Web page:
ID: 37853785
hanccocka,

I REQUEST a bit more help even though I have awarded points. If you do not respond I will have to create a new thread.

After installing Oracle Vbox and SBS 2008 (from DVD) into it, I need to know if ANY drivers need to be MANUALLY installed in the SBS VM environment. I do not mean anything USB.

I mean the usual drivers that are NEVER or almost never on any MS Windows Install CD. ie especially the LAN driver and graphics driver (audio is not essential for SBS I assume). Also maybe the chipset driver.

Did I have to install the LAN driver into SBS 2008 in the Dual boot enviroment. YES. Or no internet access.

I did a search in the Vbox manual and found NOTHING about this subject (except USB drivers).

In the back of my mind is when I installed Windows XP on a Vista PC virtually. Something about the Virtual OS **JUST MAGICALLY USES** the drivers in the host environment and I do not need to install drivers. But then I thought that many drivers are different between OS's and hence that makes no sense.

Also in another recent thread at EE a SBS 2008 expert said that VERY CONVENIENTLY the drivers for Windows 7 will ALMOST ALWAYS work for SBS 2008 so in this case the drivers will be the same.

BOTTOM LINE. Do I need to install the Broadcom Win 7 LAN driver for my Dell in the VM SBS environment OR will the VM just get all drivers from the Host OS (and in this case they will work per previous EE thread).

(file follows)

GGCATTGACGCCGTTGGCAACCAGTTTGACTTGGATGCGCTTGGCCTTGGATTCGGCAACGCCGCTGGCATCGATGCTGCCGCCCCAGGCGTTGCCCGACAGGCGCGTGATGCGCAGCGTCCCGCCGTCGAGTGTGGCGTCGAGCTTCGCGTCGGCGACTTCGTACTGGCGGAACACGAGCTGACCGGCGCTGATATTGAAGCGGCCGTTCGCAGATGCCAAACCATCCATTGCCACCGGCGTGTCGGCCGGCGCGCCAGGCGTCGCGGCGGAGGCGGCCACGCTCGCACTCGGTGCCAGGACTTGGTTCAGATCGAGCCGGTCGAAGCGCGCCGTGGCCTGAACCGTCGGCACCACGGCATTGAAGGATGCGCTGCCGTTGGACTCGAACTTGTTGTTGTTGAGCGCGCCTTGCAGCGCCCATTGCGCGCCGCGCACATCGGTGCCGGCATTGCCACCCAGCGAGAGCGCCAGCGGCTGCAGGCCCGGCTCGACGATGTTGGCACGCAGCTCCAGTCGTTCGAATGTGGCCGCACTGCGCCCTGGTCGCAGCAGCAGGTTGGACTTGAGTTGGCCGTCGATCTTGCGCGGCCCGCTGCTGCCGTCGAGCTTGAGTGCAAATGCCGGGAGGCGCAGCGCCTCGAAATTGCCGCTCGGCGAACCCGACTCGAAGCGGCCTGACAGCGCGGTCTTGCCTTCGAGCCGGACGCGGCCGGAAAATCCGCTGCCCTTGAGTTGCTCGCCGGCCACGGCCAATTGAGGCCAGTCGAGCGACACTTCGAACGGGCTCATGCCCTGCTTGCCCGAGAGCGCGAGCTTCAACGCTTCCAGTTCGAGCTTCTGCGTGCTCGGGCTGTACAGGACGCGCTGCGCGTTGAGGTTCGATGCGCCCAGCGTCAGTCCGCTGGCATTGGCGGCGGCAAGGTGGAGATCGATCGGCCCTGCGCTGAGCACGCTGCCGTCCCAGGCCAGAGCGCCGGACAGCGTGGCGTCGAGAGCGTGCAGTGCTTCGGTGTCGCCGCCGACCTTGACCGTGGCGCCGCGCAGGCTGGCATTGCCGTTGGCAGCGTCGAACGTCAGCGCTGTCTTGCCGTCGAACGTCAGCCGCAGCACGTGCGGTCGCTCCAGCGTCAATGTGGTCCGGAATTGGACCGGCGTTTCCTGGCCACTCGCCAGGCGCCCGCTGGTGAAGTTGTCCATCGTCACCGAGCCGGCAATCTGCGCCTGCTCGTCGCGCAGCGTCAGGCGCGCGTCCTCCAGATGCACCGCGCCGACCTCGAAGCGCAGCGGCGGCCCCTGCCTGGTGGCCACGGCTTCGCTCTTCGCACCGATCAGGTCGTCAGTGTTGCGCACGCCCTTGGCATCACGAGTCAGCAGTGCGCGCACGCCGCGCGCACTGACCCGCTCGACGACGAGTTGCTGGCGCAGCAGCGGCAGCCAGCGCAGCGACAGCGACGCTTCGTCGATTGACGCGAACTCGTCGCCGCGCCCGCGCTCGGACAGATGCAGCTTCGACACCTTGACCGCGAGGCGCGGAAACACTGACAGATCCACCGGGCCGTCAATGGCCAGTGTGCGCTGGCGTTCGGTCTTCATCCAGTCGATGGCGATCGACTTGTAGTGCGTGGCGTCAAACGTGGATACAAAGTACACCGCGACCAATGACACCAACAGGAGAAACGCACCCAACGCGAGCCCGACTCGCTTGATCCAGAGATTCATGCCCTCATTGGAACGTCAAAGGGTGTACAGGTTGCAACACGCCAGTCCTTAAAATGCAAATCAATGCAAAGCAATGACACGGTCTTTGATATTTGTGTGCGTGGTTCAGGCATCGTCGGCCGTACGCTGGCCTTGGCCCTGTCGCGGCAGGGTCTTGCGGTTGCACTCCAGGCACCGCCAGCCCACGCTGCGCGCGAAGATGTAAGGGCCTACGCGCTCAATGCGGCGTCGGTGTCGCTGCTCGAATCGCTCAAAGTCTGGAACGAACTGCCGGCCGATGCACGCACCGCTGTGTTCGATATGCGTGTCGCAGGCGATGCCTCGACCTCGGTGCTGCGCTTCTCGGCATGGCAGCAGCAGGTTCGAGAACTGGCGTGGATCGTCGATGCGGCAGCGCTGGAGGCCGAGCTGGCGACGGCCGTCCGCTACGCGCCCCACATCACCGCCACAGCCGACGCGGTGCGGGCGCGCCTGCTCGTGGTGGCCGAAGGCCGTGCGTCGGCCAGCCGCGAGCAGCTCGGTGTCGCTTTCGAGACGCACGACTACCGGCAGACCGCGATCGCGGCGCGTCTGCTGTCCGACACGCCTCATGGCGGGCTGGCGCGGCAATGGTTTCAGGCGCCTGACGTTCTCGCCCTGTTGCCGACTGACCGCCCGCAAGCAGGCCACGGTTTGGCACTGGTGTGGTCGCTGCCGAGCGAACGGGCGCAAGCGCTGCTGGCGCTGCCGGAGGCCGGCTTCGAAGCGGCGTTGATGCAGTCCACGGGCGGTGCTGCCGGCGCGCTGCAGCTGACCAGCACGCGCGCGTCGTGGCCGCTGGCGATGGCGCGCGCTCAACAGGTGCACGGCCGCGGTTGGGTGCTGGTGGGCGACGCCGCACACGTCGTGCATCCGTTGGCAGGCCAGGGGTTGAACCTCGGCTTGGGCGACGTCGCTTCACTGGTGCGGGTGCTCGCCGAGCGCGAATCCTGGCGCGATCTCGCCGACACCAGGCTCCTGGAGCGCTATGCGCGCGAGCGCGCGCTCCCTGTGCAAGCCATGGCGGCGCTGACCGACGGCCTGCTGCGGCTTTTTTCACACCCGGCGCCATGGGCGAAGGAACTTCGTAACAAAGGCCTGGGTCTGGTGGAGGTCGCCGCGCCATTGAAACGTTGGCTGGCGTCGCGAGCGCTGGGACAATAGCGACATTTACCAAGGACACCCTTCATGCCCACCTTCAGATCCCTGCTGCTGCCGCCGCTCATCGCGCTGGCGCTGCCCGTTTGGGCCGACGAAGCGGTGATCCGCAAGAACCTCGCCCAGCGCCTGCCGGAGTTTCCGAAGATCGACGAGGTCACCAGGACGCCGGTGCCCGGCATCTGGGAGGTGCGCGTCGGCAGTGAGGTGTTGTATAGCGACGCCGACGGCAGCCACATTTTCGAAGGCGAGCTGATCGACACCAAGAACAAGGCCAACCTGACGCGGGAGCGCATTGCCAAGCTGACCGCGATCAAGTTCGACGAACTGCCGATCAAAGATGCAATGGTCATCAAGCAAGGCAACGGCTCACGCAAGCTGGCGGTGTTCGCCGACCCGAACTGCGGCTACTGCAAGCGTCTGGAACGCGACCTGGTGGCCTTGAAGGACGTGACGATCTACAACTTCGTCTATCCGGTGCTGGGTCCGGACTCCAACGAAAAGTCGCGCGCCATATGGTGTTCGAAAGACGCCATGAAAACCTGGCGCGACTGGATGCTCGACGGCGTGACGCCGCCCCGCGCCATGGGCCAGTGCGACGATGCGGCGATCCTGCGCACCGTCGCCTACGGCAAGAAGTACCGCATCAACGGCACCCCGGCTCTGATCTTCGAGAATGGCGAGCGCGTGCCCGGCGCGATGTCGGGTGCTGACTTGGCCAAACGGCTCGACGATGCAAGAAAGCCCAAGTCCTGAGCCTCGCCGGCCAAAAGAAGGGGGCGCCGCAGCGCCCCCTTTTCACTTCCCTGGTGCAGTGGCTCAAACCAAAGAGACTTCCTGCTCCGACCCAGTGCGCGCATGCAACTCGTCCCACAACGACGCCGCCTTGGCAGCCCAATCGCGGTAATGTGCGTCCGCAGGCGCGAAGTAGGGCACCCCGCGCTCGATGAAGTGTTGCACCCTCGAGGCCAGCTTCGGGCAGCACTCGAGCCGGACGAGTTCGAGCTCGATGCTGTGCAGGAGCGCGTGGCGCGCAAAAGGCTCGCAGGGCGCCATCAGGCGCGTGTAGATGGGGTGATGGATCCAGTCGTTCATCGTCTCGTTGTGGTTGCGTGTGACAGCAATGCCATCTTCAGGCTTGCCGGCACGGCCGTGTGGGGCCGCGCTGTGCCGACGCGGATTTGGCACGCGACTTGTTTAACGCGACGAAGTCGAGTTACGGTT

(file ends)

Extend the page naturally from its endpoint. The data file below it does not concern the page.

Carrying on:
Mike
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LVL 118
ID: 37853824
do not confuse physical hardware with virtual hardware!

think of them as two sepearate computers, that use different drivers.

Virtualbox uses virtual hardware which is indepedant from the host, and uses its own drivers.

if you require further info please post a new question.
0
 

Author Comment

by:mgross333
ID: 37855389
The question was do I need to MANUALLY install drivers for SBS 2008 in the VirtualBox environment.

Saying "Virtualbox uses virtual hardware which is indepedant from the host, and uses its own drivers." does not answer my question as perhaps I need to provide drivers for the QUOTE "virtual HW" (although probably not but your answer is not 100% clear).

As you say "if you require further info please post a new question.", I have created a new question on this EXACT and simple point at

http://www.experts-exchange.com/Software/VMWare/Q_27679190.html

Please reply there.


I am a bit frustrated that I am having to take the time to create another thread as this all takes time away from ACTUALLY doing the SBS virtual install and moving along with my learning SBS 2008 to get certified.

Mike